Sunday, December 10, 2023

Anna Stokke's podcast with Matthew Burns - Part 3


                                                                     Matthew Burns

This part is quite interesting and I hope that I am not misinterpreting what Anna is saying.

Anna Stokke:

If we immerse kids in books and we make reading fun and we start with meaning and understanding, the reading will just come.

And I hear this sort of thing in math. all the time. So it's sort of like a top-down approach to teaching instead of a bottom-up approach. So in other words, the idea is to start children with problem-solving. They'll get excited about the problem and the foundational skills will just come after that. But as a matter of fact, you can't solve a problem, right, if you don't have the skills to solve the problem if you don't have the foundational skills to do it or the techniques to do it. Does that resonate with you in terms of what happened with reading?


My comment: I want to comment on this part first before moving on to Matthew’s reply. I understand that Anna is talking about Math and if I understand Anna correctly, I think this cannot be compared with reading in a language like Malay (transparent languages). The only thing required for a child to learn to read in Malay using the top-down approach is for the child to know his letters. No other foundational skills are required except for explaining to the child that the letter E represents 2 sounds. As long as the vocabulary in the reading material is known to the kid you can let the child sit beside you and read the sentences in the book and let the child read after you sentence by sentence. If you do this for half an hour a day for 3 months, the child will be able to read almost anything he encounters after that. He will be able to read any word even though the word is not in his vocabulary except for words with the letter E.

This will not be possible in English even though the child knows all the vocabulary in that book he is reading.

Pause for a moment and let us understand this. In both circumstances we are talking about a kid who knows the alphabet, and is read to and he follows the reading sentence by sentence after the teacher. The only thing to explain to the kid reading Malay is the 2 sounds represented by the letter E.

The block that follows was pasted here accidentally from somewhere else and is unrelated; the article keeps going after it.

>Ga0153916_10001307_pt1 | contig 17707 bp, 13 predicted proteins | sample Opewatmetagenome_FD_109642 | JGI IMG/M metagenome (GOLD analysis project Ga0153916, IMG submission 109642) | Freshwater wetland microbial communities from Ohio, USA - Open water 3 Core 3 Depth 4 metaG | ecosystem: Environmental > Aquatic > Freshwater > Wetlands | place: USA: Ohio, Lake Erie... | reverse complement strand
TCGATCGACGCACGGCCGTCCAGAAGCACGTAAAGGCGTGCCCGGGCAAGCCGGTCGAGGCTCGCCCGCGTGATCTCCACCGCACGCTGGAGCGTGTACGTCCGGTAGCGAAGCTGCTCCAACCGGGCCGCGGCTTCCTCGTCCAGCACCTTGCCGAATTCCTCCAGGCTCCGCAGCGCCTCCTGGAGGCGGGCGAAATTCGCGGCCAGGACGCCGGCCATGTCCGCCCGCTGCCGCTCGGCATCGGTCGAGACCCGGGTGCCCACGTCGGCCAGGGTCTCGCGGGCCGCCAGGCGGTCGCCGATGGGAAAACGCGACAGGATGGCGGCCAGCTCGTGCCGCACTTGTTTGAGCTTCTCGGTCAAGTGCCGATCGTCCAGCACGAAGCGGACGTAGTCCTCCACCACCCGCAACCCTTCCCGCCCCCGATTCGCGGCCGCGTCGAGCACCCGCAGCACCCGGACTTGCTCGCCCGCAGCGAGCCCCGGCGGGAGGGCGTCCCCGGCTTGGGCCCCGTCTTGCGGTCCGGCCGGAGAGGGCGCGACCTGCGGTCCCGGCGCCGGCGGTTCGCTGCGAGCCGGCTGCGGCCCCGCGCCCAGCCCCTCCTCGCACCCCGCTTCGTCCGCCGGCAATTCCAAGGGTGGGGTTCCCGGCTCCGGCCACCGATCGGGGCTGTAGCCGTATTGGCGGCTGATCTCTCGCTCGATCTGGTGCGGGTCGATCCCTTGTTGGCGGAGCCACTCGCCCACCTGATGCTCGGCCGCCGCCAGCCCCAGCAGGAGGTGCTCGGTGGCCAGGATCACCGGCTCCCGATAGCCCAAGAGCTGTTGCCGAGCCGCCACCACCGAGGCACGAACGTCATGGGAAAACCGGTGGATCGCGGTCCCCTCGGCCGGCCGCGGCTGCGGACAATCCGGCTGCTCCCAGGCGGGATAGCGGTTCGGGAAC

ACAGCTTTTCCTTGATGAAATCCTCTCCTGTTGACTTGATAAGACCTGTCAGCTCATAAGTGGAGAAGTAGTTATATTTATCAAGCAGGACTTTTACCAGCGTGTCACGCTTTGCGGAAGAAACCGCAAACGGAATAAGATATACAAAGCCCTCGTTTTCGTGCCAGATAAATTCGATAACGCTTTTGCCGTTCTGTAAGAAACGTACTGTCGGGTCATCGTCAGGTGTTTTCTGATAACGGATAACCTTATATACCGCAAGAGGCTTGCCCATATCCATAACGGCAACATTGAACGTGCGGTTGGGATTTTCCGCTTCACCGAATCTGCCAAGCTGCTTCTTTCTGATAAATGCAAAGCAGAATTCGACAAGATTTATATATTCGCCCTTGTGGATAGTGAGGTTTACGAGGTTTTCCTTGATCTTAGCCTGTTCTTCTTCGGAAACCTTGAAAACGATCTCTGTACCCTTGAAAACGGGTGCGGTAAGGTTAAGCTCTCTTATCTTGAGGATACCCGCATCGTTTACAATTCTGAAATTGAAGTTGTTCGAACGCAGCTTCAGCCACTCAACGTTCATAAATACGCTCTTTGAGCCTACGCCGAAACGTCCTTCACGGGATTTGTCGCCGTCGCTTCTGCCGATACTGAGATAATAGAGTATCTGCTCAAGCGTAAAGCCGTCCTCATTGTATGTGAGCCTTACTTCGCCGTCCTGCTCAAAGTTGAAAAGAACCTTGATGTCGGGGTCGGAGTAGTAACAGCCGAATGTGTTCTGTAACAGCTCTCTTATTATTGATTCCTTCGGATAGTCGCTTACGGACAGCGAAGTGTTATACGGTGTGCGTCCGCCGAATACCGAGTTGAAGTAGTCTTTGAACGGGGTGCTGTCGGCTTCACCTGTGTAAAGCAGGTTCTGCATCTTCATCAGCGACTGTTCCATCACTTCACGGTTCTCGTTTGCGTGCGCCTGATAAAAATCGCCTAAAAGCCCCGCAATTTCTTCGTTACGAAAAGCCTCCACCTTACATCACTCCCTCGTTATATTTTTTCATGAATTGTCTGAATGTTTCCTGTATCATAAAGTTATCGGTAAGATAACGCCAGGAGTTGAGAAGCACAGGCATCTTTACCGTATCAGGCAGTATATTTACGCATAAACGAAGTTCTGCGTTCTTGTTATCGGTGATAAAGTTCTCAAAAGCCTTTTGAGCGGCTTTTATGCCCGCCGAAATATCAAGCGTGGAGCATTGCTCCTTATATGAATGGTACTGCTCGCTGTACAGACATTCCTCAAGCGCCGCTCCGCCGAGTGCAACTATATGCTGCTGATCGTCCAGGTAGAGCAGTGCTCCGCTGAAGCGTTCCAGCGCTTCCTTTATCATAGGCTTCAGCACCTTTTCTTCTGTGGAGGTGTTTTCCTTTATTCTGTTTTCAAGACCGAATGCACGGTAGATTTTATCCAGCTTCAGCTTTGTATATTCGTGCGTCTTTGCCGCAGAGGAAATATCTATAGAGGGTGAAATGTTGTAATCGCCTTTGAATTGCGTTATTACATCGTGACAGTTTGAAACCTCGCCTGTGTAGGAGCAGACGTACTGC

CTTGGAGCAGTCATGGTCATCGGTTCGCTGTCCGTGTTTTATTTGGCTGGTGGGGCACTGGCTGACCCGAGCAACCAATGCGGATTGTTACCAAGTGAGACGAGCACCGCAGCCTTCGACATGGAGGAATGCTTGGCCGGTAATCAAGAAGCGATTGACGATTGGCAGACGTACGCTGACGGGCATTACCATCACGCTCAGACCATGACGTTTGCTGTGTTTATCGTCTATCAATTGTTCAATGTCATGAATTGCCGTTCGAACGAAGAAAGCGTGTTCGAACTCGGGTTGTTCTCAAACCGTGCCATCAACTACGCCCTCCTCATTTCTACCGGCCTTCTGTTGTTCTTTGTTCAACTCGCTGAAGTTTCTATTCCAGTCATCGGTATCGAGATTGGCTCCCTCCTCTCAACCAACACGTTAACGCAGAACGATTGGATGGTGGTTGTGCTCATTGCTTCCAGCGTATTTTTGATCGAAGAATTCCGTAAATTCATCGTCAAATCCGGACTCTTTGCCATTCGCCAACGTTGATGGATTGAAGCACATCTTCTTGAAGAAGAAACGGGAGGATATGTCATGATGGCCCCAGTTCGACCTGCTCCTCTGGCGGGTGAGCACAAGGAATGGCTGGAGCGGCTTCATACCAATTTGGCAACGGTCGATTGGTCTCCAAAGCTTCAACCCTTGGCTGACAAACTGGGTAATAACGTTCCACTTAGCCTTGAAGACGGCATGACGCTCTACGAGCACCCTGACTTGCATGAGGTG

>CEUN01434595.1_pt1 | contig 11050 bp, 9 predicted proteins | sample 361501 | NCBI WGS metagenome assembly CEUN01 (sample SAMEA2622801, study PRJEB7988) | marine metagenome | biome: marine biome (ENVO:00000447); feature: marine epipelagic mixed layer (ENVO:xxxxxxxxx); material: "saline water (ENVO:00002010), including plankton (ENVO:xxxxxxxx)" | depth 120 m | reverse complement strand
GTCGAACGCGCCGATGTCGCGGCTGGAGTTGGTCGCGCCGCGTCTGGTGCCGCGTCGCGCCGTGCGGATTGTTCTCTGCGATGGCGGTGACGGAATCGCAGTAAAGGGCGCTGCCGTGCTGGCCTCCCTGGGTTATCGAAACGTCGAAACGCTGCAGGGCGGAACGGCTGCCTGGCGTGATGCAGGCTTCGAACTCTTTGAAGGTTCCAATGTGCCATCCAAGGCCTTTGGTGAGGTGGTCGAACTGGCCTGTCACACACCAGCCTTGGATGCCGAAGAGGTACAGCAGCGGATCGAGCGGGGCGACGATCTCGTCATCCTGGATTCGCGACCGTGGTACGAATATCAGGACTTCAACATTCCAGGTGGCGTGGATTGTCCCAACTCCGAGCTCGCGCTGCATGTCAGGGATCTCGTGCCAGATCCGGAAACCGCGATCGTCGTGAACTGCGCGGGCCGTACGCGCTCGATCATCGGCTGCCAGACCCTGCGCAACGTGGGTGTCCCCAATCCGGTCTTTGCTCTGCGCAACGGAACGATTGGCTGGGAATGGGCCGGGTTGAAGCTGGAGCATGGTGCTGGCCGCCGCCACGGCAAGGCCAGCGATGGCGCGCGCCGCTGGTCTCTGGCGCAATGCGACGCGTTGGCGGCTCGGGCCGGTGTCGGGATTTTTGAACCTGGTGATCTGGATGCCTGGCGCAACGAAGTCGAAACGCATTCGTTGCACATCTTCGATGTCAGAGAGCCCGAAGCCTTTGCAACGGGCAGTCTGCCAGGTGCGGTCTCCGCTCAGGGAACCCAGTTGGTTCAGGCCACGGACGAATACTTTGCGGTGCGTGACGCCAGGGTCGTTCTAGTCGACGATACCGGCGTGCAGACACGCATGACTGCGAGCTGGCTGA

The above is not possible in English unless it is double the time or longer than in teaching to read in Malay and the different sounds of the vowels are explained each time he comes to a different sound than the ones he has learned.  

For example, having read the word apple you have to let him know the sound of letter A is different when you read the word ace, about, arm, always etc. Or at the least he must be told that almost all letters in English represent more than 1 sound. Otherwise the chances of him disengaging from learning to read is high. This will happen to about 20% of kids who are predisposed to shutting down when confused.

Of course, there are other problems reading in English which a child will not encounter when reading in a transparent language. One example will be the silent letters as in words such as hour, salmon, island, plumber etc.

Matthew Burns:

In fact, some research I've done has shown that most kids with behaviour difficulties in schools have reading problems as well.

So this idea that, yeah, this productive struggle, I mean, productive struggle in reading to me is unfortunate because if the kid can't read it, it's not productive struggle. It's frustration. What you're seeing is frustration.

My comment:

A majority of kids who cannot read misbehave due to shame avoidance. Their behaviour changes for the better once they are able to read. Read my post on shame avoidance here.

Frustration leads to kids predisposed to shutting down to disengage from learning to read and are then wrongly classified as dyslexic. These are the kids called instructional casualties by Reid Lyon.

Anna Stokke:

Well, yeah. And it's the same thing with math. That's something that's commonly promoted, productive struggle. It's good to struggle. And I mean, to some extent, yeah, of course, there are times when you struggle with math, and you've got to persevere, right? But to start someone off with this complex problem, and they're just supposed to struggle and it's all supposed to work out for them, what happens is the kids that are already doing well, maybe they're getting outside tutoring or maybe they just excel in math. They go further, but the kids who don't have those foundational skills, they really get left behind.

Matthew Burns:

Yeah, a productive struggle and an inquiry-based instruction and problem-based learning and all that, that's great for the proficient readers and kids who are good at math. I really have no problem with those. But for all the other kids, it's probably not going to be helpful.

My comment:

This has been my mantra for more than a decade. Almost all the educators on Twitter talk about comprehension, morphology and stuffs like that which gets the kids who can read to do better but it does not help the kids who have shut down and cannot decode. A kid who is unable to decode by the end of grade one, will get further and further behind until and unless he gets intervention.

Yes, many rich kids who cannot read go for outside tuition and learn to read. Our Western folks then say that it is poverty that is the cause of kids being unable to read. 




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